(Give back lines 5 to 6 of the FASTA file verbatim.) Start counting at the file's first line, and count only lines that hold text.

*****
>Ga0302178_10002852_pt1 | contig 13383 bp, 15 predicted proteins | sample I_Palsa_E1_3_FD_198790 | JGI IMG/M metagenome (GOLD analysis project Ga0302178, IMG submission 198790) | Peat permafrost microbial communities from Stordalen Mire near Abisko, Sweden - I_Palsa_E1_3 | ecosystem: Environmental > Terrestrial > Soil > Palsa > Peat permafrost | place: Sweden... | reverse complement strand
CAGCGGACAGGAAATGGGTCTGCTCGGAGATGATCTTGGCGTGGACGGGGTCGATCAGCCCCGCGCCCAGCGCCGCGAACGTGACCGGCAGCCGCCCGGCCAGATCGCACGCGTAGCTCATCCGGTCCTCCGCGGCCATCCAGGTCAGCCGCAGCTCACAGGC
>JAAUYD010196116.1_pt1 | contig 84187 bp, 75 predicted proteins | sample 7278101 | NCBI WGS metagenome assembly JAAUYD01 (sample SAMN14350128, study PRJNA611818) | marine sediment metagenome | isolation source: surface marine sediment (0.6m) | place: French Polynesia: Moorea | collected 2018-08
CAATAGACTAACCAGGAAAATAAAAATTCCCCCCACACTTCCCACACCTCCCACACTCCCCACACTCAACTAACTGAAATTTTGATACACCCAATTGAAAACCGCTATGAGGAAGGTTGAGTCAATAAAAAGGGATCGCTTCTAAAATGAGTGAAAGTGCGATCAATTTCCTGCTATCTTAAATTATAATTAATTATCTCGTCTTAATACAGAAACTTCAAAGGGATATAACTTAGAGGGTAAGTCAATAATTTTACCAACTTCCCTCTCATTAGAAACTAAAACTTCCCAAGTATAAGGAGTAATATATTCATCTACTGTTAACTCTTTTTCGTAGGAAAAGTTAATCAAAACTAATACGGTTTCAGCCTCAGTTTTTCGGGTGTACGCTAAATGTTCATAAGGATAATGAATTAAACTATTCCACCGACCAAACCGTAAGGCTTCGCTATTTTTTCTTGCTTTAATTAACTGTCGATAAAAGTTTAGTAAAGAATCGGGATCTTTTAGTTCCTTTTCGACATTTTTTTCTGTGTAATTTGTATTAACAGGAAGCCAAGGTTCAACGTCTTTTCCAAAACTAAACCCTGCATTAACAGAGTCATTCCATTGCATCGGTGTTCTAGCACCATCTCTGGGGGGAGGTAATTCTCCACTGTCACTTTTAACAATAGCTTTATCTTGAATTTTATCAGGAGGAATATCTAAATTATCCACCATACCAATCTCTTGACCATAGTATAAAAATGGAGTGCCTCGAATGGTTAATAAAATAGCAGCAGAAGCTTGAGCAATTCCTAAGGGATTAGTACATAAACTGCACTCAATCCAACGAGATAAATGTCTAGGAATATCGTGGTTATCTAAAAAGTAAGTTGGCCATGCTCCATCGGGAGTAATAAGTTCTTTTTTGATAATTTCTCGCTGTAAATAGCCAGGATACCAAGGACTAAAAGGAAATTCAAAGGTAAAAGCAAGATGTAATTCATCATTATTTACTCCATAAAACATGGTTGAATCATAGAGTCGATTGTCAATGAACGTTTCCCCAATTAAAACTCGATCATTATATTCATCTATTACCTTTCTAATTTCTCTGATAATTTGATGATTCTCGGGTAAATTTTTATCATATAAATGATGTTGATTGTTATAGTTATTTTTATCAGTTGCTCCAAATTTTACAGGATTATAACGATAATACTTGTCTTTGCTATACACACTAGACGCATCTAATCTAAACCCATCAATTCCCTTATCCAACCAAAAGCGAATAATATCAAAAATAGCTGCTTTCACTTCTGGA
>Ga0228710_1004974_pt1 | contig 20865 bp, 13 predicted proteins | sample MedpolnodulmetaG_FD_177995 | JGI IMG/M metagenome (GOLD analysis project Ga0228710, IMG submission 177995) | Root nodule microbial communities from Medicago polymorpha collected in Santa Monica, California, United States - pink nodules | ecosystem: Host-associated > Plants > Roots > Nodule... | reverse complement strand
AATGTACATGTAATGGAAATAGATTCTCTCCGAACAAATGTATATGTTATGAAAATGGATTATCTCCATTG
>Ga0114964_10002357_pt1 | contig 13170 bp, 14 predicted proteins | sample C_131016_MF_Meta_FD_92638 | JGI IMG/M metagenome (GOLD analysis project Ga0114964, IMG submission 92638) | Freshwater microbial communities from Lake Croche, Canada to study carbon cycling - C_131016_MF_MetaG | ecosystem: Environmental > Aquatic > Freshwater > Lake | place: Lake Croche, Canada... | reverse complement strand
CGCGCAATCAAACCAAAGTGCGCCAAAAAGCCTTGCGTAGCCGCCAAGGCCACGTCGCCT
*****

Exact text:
>Ga0228710_1004974_pt1 | contig 20865 bp, 13 predicted proteins | sample MedpolnodulmetaG_FD_177995 | JGI IMG/M metagenome (GOLD analysis project Ga0228710, IMG submission 177995) | Root nodule microbial communities from Medicago polymorpha collected in Santa Monica, California, United States - pink nodules | ecosystem: Host-associated > Plants > Roots > Nodule... | reverse complement strand
AATGTACATGTAATGGAAATAGATTCTCTCCGAACAAATGTATATGTTATGAAAATGGATTATCTCCATTG